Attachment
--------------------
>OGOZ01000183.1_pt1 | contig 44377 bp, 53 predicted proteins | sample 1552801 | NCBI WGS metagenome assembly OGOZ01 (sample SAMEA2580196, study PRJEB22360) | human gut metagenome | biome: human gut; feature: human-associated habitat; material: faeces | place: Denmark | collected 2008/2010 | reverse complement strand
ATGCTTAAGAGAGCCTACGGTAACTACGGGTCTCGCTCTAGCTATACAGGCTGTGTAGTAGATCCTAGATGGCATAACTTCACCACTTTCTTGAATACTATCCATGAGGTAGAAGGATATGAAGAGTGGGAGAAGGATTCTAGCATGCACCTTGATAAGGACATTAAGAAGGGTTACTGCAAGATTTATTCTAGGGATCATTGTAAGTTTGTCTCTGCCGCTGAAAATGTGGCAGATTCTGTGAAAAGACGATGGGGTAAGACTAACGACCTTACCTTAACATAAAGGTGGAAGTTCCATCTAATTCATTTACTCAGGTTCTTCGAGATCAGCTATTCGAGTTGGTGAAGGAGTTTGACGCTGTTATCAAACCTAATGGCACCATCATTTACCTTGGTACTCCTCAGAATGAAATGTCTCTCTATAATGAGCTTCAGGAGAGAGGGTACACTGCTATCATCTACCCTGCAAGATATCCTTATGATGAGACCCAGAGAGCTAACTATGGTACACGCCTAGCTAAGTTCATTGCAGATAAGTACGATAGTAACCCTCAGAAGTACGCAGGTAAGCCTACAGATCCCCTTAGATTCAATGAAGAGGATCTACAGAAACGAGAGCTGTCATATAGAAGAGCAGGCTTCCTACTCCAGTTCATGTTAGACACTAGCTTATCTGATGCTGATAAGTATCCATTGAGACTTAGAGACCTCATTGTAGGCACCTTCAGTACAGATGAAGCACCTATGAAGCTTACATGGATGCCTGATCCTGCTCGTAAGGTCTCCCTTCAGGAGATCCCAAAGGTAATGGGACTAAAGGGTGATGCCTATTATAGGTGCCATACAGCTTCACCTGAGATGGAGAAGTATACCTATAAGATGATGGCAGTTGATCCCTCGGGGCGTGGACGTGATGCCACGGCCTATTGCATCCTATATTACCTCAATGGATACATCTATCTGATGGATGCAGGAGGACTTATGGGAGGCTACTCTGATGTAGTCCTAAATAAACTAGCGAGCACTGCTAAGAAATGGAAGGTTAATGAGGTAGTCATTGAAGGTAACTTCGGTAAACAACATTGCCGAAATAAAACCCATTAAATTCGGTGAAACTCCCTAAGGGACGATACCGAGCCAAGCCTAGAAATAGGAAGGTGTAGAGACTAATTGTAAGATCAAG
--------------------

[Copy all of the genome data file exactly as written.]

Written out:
>OGOZ01000183.1_pt1 | contig 44377 bp, 53 predicted proteins | sample 1552801 | NCBI WGS metagenome assembly OGOZ01 (sample SAMEA2580196, study PRJEB22360) | human gut metagenome | biome: human gut; feature: human-associated habitat; material: faeces | place: Denmark | collected 2008/2010 | reverse complement strand
ATGCTTAAGAGAGCCTACGGTAACTACGGGTCTCGCTCTAGCTATACAGGCTGTGTAGTAGATCCTAGATGGCATAACTTCACCACTTTCTTGAATACTATCCATGAGGTAGAAGGATATGAAGAGTGGGAGAAGGATTCTAGCATGCACCTTGATAAGGACATTAAGAAGGGTTACTGCAAGATTTATTCTAGGGATCATTGTAAGTTTGTCTCTGCCGCTGAAAATGTGGCAGATTCTGTGAAAAGACGATGGGGTAAGACTAACGACCTTACCTTAACATAAAGGTGGAAGTTCCATCTAATTCATTTACTCAGGTTCTTCGAGATCAGCTATTCGAGTTGGTGAAGGAGTTTGACGCTGTTATCAAACCTAATGGCACCATCATTTACCTTGGTACTCCTCAGAATGAAATGTCTCTCTATAATGAGCTTCAGGAGAGAGGGTACACTGCTATCATCTACCCTGCAAGATATCCTTATGATGAGACCCAGAGAGCTAACTATGGTACACGCCTAGCTAAGTTCATTGCAGATAAGTACGATAGTAACCCTCAGAAGTACGCAGGTAAGCCTACAGATCCCCTTAGATTCAATGAAGAGGATCTACAGAAACGAGAGCTGTCATATAGAAGAGCAGGCTTCCTACTCCAGTTCATGTTAGACACTAGCTTATCTGATGCTGATAAGTATCCATTGAGACTTAGAGACCTCATTGTAGGCACCTTCAGTACAGATGAAGCACCTATGAAGCTTACATGGATGCCTGATCCTGCTCGTAAGGTCTCCCTTCAGGAGATCCCAAAGGTAATGGGACTAAAGGGTGATGCCTATTATAGGTGCCATACAGCTTCACCTGAGATGGAGAAGTATACCTATAAGATGATGGCAGTTGATCCCTCGGGGCGTGGACGTGATGCCACGGCCTATTGCATCCTATATTACCTCAATGGATACATCTATCTGATGGATGCAGGAGGACTTATGGGAGGCTACTCTGATGTAGTCCTAAATAAACTAGCGAGCACTGCTAAGAAATGGAAGGTTAATGAGGTAGTCATTGAAGGTAACTTCGGTAAACAACATTGCCGAAATAAAACCCATTAAATTCGGTGAAACTCCCTAAGGGACGATACCGAGCCAAGCCTAGAAATAGGAAGGTGTAGAGACTAATTGTAAGATCAAG